Partner: Durham County, NC
    Station Location: Durham County South Regional Library, 4505 S. Alston Ave.
    Installation: June 2013

    The station, located outside the South Regional Library, is the Village Green station prototype and has been operating for public use since June 2013. The station is used for educational outreach activities with nearby schools, library programs for children and other patrons and for continued research on next-generation air measurement technology.

    Washington, DC

    Partner: District Department of the Environment
    Station Location: National Zoological Park, 3001 Connecticut Ave NW
    Installation: March 2015

    The Village Green Project station is located at the Smithsonian’s National Zoological Park.

    Kansas City, KS

    Partner: Kansas Department of Health and Environment
    Station Location: Kansas City South Branch Library, 3104 Strong Ave.
    Installation: March 2015

    The station is located outside the new Kansas City South Branch Library where it will be accessible to library visitors and others interested in learning about local air quality. This project stems from a growing interest in using new sensor technologies to learn more about air quality conditions and trends near schools, playgrounds, parks and neighborhoods.

    Philadelphia, PA

    Partner: City of Philadelphia’s Air Management Services
    Station Location: 6th and Arch Streets
    Installation: March 2015

    The station is located in Independence National Historical Park near the National Constitution Center.  This site was chosen because of its proximity to vehicle and pedestrian traffic. The real-time data generated by the site will be used to educate visitors and residents about street-level pollution exposure.

    Oklahoma City, OK

    Partner: Oklahoma Department of Environmental Quality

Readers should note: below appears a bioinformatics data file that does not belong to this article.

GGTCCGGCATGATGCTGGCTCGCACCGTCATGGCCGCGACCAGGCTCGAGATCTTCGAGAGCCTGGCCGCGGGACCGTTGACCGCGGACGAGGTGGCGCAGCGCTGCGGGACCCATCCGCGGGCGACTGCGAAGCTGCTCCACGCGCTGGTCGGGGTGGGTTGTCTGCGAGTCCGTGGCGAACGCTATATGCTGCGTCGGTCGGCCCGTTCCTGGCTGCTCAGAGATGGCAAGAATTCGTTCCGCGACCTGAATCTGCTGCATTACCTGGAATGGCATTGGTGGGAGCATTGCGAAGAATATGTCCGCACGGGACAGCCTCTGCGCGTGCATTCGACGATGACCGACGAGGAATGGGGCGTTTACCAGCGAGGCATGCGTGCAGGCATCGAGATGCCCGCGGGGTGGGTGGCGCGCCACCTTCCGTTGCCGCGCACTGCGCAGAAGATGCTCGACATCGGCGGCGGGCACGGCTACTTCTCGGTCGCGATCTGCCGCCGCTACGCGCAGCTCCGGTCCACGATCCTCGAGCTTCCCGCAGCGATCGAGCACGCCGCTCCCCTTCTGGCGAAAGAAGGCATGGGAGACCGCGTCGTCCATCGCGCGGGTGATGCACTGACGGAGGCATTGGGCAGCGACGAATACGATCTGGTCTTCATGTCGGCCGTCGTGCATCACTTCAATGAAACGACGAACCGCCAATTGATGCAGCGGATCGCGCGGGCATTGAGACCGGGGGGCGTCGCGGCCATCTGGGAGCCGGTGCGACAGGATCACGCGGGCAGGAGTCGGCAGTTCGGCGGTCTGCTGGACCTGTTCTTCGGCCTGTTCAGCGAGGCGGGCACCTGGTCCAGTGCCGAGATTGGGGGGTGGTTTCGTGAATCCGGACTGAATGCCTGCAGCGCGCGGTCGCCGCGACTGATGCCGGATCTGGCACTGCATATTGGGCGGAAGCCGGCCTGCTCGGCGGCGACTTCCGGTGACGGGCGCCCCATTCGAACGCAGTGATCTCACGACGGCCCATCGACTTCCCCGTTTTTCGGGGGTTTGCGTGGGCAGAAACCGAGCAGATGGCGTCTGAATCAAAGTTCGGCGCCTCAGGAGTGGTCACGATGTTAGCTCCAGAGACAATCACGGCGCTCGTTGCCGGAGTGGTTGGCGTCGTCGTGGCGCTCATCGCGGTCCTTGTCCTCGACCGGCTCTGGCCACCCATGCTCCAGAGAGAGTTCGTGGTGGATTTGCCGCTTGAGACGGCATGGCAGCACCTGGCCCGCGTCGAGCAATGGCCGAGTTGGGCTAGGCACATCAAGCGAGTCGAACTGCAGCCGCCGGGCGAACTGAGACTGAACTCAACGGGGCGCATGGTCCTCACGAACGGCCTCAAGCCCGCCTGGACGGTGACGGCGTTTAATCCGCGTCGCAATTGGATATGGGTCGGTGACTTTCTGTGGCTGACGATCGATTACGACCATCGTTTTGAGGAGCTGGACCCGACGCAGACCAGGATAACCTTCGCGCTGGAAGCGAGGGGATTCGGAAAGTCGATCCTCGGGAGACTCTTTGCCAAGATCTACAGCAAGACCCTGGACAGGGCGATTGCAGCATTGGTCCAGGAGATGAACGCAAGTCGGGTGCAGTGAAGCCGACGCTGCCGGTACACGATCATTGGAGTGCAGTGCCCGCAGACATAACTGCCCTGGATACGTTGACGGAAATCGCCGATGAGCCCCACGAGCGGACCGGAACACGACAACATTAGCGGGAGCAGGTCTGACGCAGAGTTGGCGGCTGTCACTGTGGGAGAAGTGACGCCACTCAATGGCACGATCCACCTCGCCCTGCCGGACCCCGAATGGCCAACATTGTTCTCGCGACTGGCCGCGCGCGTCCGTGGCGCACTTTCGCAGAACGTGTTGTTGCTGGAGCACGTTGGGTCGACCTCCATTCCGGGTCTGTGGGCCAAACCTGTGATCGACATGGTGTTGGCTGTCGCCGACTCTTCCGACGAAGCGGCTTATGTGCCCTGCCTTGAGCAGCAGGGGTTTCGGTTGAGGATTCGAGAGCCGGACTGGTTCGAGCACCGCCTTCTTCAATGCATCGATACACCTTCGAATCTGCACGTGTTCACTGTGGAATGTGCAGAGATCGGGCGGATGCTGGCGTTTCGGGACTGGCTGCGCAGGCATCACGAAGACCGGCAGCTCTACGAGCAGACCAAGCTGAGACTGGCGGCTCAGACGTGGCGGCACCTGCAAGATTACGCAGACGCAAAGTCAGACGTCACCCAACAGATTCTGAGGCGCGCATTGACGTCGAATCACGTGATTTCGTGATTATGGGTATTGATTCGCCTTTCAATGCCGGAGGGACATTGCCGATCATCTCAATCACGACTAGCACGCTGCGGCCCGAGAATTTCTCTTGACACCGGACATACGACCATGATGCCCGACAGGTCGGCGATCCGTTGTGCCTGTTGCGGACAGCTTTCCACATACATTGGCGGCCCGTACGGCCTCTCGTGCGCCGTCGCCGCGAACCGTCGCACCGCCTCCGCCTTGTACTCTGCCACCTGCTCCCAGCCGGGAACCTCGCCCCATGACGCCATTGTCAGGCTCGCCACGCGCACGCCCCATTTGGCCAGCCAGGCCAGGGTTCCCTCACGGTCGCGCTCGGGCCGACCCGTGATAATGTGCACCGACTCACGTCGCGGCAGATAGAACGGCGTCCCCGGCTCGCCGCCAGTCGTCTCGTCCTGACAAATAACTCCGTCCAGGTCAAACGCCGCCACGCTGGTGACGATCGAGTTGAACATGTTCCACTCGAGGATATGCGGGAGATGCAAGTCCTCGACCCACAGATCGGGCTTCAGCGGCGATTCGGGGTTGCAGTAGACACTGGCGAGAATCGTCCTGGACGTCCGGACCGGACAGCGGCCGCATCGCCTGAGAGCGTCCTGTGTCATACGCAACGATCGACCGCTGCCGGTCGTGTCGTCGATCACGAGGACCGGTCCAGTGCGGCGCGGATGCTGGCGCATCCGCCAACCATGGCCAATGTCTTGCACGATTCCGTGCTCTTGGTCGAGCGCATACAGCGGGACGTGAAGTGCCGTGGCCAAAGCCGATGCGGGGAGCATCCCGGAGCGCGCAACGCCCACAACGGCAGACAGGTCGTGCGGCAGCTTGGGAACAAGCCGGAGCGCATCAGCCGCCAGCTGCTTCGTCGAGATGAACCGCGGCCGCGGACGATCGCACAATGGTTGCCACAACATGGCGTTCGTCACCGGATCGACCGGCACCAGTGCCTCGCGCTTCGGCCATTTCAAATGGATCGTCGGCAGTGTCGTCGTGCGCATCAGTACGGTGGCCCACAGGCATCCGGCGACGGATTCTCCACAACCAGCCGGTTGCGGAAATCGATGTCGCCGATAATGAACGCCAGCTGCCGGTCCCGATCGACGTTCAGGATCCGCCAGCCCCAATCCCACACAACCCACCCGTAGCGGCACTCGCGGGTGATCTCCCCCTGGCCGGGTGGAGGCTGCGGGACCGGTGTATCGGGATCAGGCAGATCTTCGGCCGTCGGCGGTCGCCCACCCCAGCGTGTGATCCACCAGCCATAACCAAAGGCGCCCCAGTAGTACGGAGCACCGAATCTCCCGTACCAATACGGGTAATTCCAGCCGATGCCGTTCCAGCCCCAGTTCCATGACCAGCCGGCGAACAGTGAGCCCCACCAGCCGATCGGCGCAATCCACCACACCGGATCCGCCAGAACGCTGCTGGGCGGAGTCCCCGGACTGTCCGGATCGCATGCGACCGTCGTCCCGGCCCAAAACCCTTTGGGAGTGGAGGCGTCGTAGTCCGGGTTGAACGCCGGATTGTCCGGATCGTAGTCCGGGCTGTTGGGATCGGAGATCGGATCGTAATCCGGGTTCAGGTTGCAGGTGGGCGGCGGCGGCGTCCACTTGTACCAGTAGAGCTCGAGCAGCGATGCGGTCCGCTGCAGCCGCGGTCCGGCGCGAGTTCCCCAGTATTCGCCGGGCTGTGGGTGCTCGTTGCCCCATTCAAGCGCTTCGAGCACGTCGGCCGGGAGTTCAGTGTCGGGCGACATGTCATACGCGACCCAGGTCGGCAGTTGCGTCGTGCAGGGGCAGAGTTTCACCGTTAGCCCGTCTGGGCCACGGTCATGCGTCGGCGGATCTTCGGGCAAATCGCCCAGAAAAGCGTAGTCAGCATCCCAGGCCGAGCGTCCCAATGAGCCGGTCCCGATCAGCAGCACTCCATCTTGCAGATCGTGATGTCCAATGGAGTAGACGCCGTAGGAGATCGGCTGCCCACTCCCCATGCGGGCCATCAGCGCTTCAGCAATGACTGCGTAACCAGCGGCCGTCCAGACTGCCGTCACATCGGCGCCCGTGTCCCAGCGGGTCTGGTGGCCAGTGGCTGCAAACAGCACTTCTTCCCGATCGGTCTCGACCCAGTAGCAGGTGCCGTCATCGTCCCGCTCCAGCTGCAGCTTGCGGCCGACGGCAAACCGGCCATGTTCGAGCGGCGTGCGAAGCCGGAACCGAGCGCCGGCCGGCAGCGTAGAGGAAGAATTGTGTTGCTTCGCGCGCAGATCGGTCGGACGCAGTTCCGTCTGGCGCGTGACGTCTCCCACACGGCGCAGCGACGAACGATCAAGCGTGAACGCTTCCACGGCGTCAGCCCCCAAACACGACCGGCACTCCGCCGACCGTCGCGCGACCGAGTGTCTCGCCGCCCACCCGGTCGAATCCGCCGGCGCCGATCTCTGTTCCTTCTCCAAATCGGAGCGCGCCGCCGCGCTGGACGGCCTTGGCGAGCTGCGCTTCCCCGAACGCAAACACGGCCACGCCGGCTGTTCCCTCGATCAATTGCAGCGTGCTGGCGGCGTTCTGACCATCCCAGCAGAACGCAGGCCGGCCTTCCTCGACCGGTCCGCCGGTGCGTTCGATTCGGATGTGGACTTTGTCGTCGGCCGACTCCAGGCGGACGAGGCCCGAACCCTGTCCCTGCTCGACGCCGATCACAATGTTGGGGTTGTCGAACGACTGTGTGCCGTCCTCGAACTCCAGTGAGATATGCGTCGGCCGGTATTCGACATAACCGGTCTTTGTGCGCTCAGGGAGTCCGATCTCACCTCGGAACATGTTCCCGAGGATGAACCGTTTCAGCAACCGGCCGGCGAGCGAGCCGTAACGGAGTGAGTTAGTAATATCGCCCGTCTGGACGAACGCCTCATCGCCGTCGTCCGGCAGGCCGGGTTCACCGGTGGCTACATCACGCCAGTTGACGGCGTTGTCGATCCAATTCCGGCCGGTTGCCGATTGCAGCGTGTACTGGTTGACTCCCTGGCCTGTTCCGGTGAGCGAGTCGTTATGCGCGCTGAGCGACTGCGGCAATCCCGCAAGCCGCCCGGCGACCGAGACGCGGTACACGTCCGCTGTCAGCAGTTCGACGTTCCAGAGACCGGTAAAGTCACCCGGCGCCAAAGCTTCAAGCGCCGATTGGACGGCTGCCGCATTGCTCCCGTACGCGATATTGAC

Station Location: Myriad Botanical Gardens, 301 W Reno Ave
    Installation: September 2015

    The station is located in the Children’s Garden of Myriad Botanical Gardens in downtown Oklahoma City.

    Hartford, CT

    Partner: Connecticut Department of Energy and Environmental Protection
    Station Location: Connecticut Science Center, 250 Columbus Boulevard
    Installation: November 2015

    The station is located outside of the Connecticut Science Center and near a major roadway.

    Chicago, IL

    Partner: Jane Addams Elementary School
    Station Location: Jane Addams Elementary School, 10810 S Avenue H
    Installation: March 2016

    The station is located at Jane Adams Elementary School, Chicago, IL.

    The site is down for maintenance until further notice. 

  • Are these measurements tied directly to air quality regulations?

    No – this is a research and educational air monitoring system using several lower cost instruments that are placed in an environment to involve the public (you!). The measurements should not be held up directly to official air quality standards, but can be explored to study how air pollution trends change with time and weather.

  • How can I build a Village Green Station?

    The Village Green stations are lower in cost and require less maintenance, but they are not off the shelf products that can be purchased by the general consumer. The system requires technical skills to build and some experience in air quality monitoring.

    A Village Green station combines a variety of commercially available components to function, including solar power and sometimes wind power, cellular communication, air measurement instruments, and meteorology instruments. In addition, a server handles the wirelessly transmitted data, conducts quality checks in real-time, and hosts the data on a website.

    A manual and training video provide information on how to construct, operate and maintain a Village Green station.     

    Get the Village Green Design, Operations and Maintenance manual 

    Watch the training video

Village Green station in Durham, NC

Manual and Training Video

A manual and training video provide information on how to construct, operate and maintain a Village Green station.